Food Webs

In a given ecosystem or community, many different food chains can be combined into a food web (Fig. 4). Food webs give a more realistic picture of feeding relationships.

Consider, for example, the food chain described above. In reality, the algae is eaten by sea urchins as well as by a variety of different species of fish and other invertebrates. In a food web diagram, many arrows can be used to point from the algae to multiple different organisms that feed on it. Likewise, other types of consumers eat sea urchins and octopus and eels. Many arrows can be drawn to account for the feeding relationships of the various organisms in the coral reef community.

<p>Fig 4. A combination of different food chains make up a food web of a given ecosystem.</p><br />


This Fish Life handout was produced by the Division of Aquatic Resources and funded by the Federal Aid in Sport Fish Restoration Program. Others like this are indexed and dowloadable on this NOAA site.


The Transfer of Energy

Plants capture energy directly from the sun. All food sources can be traced back to plants. As the primary producers, plants sit at the base of the energy pyramid (Fig. 5). The different parts of the pyramid are called trophic levels. Only a fraction of energy actually gets transferred from one trophic level to the next. Most often, some energy is used to do work and some energy is lost as heat to the surrounding environment. The same idea can be applied to the energy our bodies need to survive. Each successively higher trophic level has less and less energy available. In a majority of communities, the drop in energy available at each trophic levels is reflected as a drop in the relative abundance (number of organisms) and total biomass (amount of living matter per unit area) of organisms. This is depicted by the smaller and smaller trophic levels within the pyramid.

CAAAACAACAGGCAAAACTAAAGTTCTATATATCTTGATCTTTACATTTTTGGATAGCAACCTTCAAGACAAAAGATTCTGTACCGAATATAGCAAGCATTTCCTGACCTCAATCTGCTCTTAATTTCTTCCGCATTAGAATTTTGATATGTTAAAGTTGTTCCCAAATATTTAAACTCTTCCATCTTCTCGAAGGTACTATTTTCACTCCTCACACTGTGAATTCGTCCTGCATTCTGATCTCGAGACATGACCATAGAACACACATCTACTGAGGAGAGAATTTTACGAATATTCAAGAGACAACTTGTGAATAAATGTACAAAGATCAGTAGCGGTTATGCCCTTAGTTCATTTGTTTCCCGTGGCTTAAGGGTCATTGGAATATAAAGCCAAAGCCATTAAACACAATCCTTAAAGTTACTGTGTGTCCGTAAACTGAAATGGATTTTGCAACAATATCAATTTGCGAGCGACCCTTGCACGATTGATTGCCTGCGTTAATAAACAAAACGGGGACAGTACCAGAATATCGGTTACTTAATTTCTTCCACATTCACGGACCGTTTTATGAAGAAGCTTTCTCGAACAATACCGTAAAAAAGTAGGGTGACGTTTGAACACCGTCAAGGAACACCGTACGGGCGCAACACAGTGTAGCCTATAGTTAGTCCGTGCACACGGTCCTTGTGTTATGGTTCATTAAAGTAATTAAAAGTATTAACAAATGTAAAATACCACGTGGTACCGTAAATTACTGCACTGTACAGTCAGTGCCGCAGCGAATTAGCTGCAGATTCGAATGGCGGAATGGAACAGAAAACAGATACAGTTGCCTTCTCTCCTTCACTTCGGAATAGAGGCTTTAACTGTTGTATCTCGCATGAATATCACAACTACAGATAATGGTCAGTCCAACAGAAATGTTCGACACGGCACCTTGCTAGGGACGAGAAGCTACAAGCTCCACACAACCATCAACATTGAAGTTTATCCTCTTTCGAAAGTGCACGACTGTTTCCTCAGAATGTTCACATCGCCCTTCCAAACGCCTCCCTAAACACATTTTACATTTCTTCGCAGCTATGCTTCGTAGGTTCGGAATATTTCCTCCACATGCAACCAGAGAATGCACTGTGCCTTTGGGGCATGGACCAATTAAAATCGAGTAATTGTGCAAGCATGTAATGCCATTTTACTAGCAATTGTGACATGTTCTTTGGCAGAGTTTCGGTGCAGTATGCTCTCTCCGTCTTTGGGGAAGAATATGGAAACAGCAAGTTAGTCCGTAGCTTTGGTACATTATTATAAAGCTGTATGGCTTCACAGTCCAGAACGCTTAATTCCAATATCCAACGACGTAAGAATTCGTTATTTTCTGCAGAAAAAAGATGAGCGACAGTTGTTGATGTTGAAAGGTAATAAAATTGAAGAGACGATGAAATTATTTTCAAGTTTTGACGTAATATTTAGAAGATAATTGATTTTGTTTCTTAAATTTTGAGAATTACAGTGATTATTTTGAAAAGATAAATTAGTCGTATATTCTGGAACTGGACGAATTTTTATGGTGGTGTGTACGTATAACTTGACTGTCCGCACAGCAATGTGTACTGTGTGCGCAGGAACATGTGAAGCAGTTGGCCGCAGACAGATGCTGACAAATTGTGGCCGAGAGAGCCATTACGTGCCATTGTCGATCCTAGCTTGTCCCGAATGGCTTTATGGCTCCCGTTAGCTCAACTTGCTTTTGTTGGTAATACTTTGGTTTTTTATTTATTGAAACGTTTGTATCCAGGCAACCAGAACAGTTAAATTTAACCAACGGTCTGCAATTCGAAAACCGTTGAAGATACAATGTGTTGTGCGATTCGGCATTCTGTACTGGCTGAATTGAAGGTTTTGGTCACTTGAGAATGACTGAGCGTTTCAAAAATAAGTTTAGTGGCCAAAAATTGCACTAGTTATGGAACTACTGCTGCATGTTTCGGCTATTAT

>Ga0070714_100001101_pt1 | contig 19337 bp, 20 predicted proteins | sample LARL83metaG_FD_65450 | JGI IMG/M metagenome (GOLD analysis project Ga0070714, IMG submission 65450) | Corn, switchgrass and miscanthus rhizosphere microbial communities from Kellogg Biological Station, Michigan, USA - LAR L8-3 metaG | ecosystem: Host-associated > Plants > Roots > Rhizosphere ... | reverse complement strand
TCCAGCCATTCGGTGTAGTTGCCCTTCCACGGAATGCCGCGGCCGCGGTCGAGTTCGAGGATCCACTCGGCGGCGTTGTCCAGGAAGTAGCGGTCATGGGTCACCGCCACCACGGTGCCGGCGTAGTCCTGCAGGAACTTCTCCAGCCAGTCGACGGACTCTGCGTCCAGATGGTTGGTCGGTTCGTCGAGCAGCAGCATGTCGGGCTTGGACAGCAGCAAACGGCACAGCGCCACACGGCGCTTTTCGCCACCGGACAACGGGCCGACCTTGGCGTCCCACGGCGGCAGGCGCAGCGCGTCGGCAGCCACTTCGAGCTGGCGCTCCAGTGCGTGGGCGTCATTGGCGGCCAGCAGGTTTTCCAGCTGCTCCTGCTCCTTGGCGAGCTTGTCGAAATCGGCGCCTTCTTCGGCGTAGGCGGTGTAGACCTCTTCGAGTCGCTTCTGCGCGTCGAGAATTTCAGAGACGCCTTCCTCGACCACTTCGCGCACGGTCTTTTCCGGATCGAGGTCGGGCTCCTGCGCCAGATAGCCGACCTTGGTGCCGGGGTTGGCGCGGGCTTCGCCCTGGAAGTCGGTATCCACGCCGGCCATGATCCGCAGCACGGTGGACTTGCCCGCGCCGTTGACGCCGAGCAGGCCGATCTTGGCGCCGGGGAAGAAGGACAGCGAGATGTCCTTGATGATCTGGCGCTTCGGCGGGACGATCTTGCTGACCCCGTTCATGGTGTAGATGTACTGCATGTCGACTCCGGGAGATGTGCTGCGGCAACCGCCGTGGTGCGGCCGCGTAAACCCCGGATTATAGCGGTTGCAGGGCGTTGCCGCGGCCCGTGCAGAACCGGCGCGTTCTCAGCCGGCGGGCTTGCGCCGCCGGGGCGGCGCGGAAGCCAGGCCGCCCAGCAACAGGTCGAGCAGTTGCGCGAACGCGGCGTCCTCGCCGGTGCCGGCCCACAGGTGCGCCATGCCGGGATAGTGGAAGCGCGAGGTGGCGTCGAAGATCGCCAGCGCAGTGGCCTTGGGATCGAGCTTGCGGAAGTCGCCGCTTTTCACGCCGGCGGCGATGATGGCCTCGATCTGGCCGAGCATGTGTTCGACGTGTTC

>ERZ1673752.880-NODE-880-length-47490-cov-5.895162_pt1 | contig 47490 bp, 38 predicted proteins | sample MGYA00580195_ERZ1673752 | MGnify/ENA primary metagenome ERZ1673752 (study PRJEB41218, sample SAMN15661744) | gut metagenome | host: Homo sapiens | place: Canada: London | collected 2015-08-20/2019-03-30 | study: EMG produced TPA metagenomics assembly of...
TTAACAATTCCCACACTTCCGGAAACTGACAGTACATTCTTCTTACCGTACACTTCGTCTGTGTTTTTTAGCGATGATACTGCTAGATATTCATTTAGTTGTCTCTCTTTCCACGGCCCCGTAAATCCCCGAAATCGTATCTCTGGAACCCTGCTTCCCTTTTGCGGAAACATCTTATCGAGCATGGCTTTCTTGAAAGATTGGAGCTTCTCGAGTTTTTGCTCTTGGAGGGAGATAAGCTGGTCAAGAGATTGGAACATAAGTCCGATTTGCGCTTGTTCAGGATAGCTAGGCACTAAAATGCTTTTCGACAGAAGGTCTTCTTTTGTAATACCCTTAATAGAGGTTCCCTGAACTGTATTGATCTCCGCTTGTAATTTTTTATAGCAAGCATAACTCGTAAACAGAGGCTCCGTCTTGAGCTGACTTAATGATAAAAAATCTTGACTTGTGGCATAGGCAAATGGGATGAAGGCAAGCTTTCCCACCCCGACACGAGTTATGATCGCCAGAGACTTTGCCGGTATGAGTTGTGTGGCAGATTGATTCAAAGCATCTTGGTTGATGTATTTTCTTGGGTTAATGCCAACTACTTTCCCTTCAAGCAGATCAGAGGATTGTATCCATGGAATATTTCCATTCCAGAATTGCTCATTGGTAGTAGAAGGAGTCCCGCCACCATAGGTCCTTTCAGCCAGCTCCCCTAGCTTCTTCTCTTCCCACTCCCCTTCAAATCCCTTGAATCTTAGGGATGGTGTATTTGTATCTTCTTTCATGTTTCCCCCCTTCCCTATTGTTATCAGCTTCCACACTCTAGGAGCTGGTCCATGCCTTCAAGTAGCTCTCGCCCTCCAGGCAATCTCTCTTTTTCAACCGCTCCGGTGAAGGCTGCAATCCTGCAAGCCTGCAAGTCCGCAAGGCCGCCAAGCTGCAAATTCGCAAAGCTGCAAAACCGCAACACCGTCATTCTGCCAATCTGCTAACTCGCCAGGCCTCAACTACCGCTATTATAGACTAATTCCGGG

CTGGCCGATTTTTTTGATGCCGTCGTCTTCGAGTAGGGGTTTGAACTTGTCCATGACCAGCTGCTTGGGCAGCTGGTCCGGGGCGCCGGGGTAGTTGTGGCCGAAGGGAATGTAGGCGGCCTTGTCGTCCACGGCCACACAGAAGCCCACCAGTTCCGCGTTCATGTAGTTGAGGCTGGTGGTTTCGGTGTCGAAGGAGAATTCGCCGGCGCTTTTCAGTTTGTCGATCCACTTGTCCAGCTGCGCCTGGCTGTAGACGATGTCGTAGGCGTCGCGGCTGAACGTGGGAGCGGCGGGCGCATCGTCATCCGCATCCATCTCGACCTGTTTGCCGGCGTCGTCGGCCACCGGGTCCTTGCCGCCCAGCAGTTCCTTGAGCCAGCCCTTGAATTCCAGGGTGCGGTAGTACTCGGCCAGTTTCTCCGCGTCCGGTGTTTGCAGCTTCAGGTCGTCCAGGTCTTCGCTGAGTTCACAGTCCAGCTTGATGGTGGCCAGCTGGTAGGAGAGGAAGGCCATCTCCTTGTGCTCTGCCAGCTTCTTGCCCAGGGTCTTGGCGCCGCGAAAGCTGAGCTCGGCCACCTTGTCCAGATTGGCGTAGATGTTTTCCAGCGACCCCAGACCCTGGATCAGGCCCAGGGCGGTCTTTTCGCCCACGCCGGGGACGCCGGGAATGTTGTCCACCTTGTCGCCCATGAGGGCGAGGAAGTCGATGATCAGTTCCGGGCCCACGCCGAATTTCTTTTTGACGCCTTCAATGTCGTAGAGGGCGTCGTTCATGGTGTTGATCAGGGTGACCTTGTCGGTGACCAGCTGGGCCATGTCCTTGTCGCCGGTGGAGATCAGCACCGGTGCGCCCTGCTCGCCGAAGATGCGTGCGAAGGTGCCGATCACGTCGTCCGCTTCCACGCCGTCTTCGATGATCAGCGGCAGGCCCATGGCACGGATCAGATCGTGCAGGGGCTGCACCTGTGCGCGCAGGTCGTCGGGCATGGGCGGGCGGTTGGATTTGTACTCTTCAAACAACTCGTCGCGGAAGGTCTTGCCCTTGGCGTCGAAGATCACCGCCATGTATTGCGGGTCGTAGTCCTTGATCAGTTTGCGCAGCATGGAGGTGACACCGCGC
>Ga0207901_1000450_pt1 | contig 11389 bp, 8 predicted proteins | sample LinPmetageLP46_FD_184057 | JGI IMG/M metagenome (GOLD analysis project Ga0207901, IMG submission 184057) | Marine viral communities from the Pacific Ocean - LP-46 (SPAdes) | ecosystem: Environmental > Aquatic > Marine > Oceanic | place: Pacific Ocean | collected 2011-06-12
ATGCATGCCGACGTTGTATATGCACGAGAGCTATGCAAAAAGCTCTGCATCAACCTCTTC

<p>Fig. 5. An energy pyramid shows that all energy in an ecosystem began as energy stored in plants from the sun.</p><br />


Conservation of Energy

Energy is conserved over time. Although some energy is lost as heat when animals digest their food, heat is also a form of energy. And, heat is an important type of energy for keeping mammals, like humans, warm. But, even when energy is lost as heat to the environment, the energy itself is not destroyed.

 

For example, when wood burns, most of the energy in the wood matter is converted into heat. Some of that heat will escape, and some may be captured to do work, like cooking or warming a house. And, some of the energy and matter from the wood will be left over in the form of ash (which can be added to soil and the remaining energy used by some organisms).